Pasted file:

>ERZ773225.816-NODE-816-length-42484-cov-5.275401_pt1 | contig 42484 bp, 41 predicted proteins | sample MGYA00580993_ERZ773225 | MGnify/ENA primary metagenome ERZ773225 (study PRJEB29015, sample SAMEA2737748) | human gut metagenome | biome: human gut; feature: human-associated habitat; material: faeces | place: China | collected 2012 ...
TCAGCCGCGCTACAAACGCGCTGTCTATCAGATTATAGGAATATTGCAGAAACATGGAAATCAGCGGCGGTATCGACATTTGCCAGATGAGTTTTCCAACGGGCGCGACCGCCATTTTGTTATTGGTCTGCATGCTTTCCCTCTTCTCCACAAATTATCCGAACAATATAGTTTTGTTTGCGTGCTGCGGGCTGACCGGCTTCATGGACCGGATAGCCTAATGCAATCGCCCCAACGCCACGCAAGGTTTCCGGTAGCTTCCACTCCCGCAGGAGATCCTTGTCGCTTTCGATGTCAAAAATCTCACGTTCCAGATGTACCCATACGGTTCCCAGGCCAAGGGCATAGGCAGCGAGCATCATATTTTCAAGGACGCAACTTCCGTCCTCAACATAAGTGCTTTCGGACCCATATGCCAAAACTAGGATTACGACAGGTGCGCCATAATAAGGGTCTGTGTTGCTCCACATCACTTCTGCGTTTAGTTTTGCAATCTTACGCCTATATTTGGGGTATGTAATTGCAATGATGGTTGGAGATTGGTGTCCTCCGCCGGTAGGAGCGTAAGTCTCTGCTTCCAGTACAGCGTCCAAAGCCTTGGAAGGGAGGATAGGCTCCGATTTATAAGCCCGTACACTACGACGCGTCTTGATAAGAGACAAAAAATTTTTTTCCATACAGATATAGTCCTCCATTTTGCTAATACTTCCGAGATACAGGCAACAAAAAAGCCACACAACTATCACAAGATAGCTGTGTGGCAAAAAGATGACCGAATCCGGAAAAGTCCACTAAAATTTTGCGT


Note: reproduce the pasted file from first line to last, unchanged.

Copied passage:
>ERZ773225.816-NODE-816-length-42484-cov-5.275401_pt1 | contig 42484 bp, 41 predicted proteins | sample MGYA00580993_ERZ773225 | MGnify/ENA primary metagenome ERZ773225 (study PRJEB29015, sample SAMEA2737748) | human gut metagenome | biome: human gut; feature: human-associated habitat; material: faeces | place: China | collected 2012 ...
TCAGCCGCGCTACAAACGCGCTGTCTATCAGATTATAGGAATATTGCAGAAACATGGAAATCAGCGGCGGTATCGACATTTGCCAGATGAGTTTTCCAACGGGCGCGACCGCCATTTTGTTATTGGTCTGCATGCTTTCCCTCTTCTCCACAAATTATCCGAACAATATAGTTTTGTTTGCGTGCTGCGGGCTGACCGGCTTCATGGACCGGATAGCCTAATGCAATCGCCCCAACGCCACGCAAGGTTTCCGGTAGCTTCCACTCCCGCAGGAGATCCTTGTCGCTTTCGATGTCAAAAATCTCACGTTCCAGATGTACCCATACGGTTCCCAGGCCAAGGGCATAGGCAGCGAGCATCATATTTTCAAGGACGCAACTTCCGTCCTCAACATAAGTGCTTTCGGACCCATATGCCAAAACTAGGATTACGACAGGTGCGCCATAATAAGGGTCTGTGTTGCTCCACATCACTTCTGCGTTTAGTTTTGCAATCTTACGCCTATATTTGGGGTATGTAATTGCAATGATGGTTGGAGATTGGTGTCCTCCGCCGGTAGGAGCGTAAGTCTCTGCTTCCAGTACAGCGTCCAAAGCCTTGGAAGGGAGGATAGGCTCCGATTTATAAGCCCGTACACTACGACGCGTCTTGATAAGAGACAAAAAATTTTTTTCCATACAGATATAGTCCTCCATTTTGCTAATACTTCCGAGATACAGGCAACAAAAAAGCCACACAACTATCACAAGATAGCTGTGTGGCAAAAAGATGACCGAATCCGGAAAAGTCCACTAAAATTTTGCGT